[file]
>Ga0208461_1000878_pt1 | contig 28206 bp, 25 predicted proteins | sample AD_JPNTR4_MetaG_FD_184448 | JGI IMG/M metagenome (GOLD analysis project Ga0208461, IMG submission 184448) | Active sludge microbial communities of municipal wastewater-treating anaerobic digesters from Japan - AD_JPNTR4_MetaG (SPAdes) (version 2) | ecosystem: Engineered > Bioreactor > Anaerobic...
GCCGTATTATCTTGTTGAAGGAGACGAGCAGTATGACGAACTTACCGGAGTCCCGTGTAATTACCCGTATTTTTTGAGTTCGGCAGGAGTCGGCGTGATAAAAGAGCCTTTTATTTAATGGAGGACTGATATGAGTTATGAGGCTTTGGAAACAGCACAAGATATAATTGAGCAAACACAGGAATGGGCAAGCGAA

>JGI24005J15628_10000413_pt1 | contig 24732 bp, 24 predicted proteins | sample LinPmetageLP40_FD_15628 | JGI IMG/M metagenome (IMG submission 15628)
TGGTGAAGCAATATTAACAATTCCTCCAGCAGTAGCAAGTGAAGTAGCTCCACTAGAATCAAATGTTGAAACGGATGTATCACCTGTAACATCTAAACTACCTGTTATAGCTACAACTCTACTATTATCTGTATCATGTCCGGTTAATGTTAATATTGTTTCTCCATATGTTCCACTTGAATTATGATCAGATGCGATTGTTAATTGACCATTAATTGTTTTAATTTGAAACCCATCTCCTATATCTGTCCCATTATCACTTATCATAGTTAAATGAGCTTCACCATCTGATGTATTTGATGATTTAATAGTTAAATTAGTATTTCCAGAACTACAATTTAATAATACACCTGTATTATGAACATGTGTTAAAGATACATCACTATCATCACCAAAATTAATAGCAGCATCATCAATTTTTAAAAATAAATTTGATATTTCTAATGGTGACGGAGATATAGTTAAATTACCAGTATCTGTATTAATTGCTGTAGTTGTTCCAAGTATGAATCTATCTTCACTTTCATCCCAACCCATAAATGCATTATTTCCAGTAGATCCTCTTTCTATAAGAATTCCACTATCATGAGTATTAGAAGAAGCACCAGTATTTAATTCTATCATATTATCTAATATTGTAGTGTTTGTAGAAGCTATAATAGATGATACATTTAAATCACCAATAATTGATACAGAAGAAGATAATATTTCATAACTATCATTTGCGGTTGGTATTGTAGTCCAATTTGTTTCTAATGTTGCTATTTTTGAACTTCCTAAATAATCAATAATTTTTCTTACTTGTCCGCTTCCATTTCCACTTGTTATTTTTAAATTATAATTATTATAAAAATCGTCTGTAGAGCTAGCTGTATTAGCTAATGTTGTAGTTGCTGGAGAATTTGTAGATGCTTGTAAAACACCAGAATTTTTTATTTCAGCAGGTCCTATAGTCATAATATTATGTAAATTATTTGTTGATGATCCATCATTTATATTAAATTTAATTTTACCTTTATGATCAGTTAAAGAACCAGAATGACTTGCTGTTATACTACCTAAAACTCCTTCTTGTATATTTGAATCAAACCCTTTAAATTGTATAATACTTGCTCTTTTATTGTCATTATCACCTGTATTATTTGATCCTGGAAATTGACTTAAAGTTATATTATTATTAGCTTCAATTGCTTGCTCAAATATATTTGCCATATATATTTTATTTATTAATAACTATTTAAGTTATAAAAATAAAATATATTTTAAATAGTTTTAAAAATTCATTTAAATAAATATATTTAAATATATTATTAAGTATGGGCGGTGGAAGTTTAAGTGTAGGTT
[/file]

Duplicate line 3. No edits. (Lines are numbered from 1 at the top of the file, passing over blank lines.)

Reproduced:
>JGI24005J15628_10000413_pt1 | contig 24732 bp, 24 predicted proteins | sample LinPmetageLP40_FD_15628 | JGI IMG/M metagenome (IMG submission 15628)